a claim because the repairs in question were already
completed. However, on October 16, 2018, Geico General
assigned Plaintiffs a first party claim number, but informed
Plaintiffs that it would not pay the outstanding amount.
(Id. at 14.) On October 19, 2018, Coach Works
generated a final estimate for $8, 944.91. (Id. at
15.) After deducting Geico Casualty's payment of $4,
990.85, Plaintiffs still owed $3, 954.06 before Coach Works
would return the vehicle. On October 19, 2018, Geico Casualty
made an additional payment of $209.99 to Coach works but
refused to pay the remainder of the balance. (Id.)
On October 26, 2018, Plaintiffs paid Coach Works $4,
763.52 to get their vehicle back.
February 15, 2019, Plaintiffs filed suit in Maricopa County
Superior Court. (Doc. 1-3.) On March 21, 2019, the GEICO
Defendants removed to this Court. On April 3, 2019,
Plaintiffs filed their amended complaint (Doc. 13), which is
the operative complaint. Importantly, the amended complaint
asserts that all GEICO Defendants are alter egos of each
other or were engaged in a joint venture, and therefore any
claim against one equally applies to the others. The amended
complaint alleges four counts: (1) breach of the covenant of
good faith and fair dealing (against GEICO Defendants), (2)
violations of the Arizona Consumer Fraud Act
(“ACFA”) (against GEICO Defendants and Service
King), (3) breach of contract (against GEICO Defendants and
Service King), and (4) aiding and abetting tortious conduct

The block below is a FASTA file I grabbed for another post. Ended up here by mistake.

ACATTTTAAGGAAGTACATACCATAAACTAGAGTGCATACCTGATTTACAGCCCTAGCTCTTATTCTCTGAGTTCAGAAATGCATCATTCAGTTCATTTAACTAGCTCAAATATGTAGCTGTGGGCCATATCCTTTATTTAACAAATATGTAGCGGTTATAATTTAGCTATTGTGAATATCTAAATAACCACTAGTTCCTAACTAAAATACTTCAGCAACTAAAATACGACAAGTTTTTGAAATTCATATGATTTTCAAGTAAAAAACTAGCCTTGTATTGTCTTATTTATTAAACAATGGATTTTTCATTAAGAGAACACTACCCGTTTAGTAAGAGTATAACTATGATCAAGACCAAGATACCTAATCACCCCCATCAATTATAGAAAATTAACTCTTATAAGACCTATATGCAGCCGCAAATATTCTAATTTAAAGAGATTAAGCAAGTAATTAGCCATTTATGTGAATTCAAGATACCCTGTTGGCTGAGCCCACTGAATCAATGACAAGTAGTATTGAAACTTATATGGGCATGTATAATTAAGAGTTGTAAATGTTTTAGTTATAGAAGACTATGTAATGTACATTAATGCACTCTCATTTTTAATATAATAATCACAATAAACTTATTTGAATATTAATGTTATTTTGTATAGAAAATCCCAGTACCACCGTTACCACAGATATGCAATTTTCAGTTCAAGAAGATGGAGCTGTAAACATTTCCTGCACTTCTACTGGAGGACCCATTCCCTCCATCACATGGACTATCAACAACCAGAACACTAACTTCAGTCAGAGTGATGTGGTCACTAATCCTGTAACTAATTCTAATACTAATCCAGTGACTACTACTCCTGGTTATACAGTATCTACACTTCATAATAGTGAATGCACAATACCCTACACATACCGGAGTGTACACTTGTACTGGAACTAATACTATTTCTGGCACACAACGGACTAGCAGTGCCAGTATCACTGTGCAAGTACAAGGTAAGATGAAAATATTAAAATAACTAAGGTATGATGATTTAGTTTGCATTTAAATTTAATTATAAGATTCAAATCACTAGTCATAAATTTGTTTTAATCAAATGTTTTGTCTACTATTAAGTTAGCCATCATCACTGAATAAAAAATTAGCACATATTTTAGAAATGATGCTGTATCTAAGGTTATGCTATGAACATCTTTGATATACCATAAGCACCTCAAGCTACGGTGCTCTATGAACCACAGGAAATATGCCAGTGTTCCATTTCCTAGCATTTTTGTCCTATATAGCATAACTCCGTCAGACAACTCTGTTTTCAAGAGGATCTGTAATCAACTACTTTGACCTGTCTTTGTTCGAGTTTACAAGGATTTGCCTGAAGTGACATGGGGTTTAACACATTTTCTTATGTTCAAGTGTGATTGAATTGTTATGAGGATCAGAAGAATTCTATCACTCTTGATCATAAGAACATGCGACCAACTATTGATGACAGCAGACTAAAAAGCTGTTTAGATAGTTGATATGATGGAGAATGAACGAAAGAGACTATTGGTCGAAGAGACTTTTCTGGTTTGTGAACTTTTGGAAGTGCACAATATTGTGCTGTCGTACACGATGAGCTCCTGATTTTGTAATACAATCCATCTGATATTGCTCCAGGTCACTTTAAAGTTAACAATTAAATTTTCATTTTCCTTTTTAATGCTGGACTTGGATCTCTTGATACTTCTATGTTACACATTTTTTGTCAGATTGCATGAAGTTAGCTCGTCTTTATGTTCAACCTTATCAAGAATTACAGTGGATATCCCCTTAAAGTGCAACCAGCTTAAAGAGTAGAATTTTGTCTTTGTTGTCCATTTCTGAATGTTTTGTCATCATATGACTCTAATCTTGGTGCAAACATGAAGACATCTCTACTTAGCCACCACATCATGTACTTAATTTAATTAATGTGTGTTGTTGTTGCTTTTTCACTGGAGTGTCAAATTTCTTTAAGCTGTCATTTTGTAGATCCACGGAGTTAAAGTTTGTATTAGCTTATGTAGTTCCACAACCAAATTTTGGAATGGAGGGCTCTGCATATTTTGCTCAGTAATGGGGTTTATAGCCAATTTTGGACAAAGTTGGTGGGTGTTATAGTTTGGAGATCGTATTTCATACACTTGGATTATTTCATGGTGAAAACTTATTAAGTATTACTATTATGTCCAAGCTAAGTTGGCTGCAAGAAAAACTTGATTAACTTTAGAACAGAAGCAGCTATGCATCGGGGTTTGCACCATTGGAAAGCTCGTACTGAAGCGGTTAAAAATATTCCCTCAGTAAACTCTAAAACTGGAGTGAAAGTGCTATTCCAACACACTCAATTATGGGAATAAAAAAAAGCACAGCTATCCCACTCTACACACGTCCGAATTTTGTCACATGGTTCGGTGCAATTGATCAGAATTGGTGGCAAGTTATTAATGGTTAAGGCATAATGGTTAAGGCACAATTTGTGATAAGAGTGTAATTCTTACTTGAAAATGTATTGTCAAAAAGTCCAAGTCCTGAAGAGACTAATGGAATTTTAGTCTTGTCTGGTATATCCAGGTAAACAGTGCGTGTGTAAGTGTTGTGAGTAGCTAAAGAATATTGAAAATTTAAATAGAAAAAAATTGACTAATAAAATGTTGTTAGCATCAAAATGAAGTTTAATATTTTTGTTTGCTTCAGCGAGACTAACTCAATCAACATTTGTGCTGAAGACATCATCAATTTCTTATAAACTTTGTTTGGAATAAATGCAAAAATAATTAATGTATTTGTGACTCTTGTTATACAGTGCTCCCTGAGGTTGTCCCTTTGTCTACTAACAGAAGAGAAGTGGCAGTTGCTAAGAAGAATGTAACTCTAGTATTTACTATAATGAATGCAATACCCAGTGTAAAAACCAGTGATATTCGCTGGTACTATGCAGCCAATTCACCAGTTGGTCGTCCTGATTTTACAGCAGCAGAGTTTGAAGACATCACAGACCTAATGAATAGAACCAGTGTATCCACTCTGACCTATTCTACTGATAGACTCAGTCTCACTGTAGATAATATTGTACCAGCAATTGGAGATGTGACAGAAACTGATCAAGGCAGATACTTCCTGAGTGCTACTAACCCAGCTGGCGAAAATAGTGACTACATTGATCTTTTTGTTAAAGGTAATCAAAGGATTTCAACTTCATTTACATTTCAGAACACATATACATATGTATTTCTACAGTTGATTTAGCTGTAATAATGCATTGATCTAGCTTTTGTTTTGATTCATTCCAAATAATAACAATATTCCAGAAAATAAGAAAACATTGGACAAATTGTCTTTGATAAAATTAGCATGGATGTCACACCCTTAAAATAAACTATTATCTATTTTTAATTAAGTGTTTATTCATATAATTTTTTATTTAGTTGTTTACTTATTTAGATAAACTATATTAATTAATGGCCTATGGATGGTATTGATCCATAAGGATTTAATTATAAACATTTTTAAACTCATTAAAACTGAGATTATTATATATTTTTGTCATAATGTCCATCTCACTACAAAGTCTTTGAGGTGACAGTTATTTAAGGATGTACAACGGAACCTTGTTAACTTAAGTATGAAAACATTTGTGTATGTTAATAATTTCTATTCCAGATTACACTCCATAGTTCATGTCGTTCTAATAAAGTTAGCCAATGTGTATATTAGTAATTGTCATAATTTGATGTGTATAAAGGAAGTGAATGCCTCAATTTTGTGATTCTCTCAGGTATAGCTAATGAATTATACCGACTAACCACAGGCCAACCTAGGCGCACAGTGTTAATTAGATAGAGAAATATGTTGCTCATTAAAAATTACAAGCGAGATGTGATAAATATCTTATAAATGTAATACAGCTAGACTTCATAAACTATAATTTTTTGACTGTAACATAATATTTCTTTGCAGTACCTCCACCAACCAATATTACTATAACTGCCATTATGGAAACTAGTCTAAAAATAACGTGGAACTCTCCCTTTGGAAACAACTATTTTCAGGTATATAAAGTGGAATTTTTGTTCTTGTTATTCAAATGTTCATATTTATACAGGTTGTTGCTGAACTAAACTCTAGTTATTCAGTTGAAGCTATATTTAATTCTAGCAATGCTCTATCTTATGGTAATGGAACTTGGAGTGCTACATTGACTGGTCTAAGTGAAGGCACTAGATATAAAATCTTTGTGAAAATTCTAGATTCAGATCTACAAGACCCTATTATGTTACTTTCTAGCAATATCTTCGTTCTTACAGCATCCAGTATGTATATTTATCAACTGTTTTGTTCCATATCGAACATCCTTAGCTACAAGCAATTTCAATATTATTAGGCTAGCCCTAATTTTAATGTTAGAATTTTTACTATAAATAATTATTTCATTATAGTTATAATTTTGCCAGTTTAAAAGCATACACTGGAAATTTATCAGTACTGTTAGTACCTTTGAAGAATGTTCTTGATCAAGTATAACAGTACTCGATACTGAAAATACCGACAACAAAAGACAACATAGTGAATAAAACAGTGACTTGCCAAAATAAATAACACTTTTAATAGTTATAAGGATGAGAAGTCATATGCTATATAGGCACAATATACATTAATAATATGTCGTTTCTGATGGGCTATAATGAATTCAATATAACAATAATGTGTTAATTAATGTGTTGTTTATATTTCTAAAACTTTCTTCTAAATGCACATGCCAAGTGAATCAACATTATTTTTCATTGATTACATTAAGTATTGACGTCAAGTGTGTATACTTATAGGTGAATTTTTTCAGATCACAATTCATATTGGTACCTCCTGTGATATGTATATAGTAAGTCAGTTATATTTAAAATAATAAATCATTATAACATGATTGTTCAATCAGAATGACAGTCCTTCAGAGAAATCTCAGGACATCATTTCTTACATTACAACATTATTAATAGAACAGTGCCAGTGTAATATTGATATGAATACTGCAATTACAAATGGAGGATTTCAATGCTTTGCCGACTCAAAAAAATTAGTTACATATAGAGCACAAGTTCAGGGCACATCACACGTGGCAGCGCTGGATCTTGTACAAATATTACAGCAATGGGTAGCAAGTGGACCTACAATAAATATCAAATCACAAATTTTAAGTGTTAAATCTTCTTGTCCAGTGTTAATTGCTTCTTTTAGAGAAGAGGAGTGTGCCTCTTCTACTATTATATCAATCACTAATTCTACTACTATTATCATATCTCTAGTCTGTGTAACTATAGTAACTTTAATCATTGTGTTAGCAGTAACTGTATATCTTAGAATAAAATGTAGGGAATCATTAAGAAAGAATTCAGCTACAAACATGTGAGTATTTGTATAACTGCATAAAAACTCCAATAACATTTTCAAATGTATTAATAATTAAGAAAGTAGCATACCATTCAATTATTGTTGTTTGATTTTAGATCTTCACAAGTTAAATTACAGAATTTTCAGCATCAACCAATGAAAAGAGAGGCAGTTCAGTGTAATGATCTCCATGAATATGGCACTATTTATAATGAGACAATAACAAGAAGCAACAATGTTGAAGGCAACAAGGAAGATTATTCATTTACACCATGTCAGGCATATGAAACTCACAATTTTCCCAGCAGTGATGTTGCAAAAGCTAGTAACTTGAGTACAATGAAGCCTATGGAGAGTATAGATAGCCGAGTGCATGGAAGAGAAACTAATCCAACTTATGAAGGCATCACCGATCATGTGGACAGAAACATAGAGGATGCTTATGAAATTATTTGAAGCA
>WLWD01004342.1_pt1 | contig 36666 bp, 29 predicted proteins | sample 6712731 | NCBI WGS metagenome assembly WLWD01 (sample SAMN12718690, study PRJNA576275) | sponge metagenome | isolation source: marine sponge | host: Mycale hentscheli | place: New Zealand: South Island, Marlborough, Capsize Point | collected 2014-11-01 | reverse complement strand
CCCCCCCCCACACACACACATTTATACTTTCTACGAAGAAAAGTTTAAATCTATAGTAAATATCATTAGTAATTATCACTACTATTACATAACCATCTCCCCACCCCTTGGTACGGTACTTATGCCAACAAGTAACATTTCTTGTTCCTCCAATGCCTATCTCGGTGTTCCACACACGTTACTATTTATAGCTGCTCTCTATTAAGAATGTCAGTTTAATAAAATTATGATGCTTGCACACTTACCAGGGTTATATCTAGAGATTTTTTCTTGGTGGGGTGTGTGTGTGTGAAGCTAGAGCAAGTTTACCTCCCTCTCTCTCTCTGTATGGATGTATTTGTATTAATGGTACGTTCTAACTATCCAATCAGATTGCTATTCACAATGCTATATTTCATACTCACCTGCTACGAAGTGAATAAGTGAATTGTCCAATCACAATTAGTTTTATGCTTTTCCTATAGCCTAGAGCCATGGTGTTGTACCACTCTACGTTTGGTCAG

(against GEICO Defendants).
GEICO Defendants move to dismiss all claims against them,
except for the breach of contract claim against Geico
Casualty. (Doc. 25.) The motion is now ripe.
survive dismissal for failure to state a claim pursuant to
Federal Rule of Civil Procedure 12(b)(6), a complaint must
contain factual allegations sufficient to “raise a
right to relief above the speculative level.” Bell
Atl. Corp. v. Twombly, 550 U.S. 544, 555 (2007). The
task when ruling on a motion to dismiss “is to evaluate
whether the claims alleged [plausibly] can be asserted as a
matter of law.” See Adams v. Johnson, 355 F.3d
1179, 1183 (9th Cir. 2004); see also Ashcroft v.
Iqbal, 556 U.S. 662, 678 (2009). When analyzing the
sufficiency of a complaint, the well-pled factual allegations
are taken as true and construed in the light most favorable
to the plaintiff. Cousins v. Lockyer, 568 F.3d 1063,
1067 (9th Cir. 2009). However, legal conclusions couched as
factual allegations are not entitled to the assumption of
truth, Iqbal, 556 U.S. at 680, and therefore are
insufficient to defeat a motion to dismiss for failure to
state a claim, In re Cutera Sec. Litig., 610 F.3d
1103, 1108 (9th Cir. 2008).
Joint Venture and Alter-Ego Theories
their complaint, Plaintiffs assert that the GEICO Defendants
were engaged in a joint venture. (Doc. 13 at 23-25.) To
adequately plead a joint venture, Plaintiffs' complaint
must allege the existence of (1) a contract; (2) a common
purpose; (3) a community of interest; (4) an equal right of
control; and (5) participation in profits and losses.
Tanner Companies v. Superior Court, 696 P.2d 693,
695 (Ariz. 1985) (citation omitted). Plaintiffs'
complaint fails to adequately plead a joint venture theory
because it does not assert that each of the GEICO Defendants
exercised an equal right of control. Equal right of control
means that each entity “must share, to some extent, in
the control of the venture. In other words, it is sufficient
that a venturer has some voice or right to be heard in the
control or management of the venture.” Estate of
Hernandez by Hernandez-Wheeler v. Flavio, 930 P.2d 1309,
1313 (Ariz. 1997). Here, Plaintiffs do not contend that ...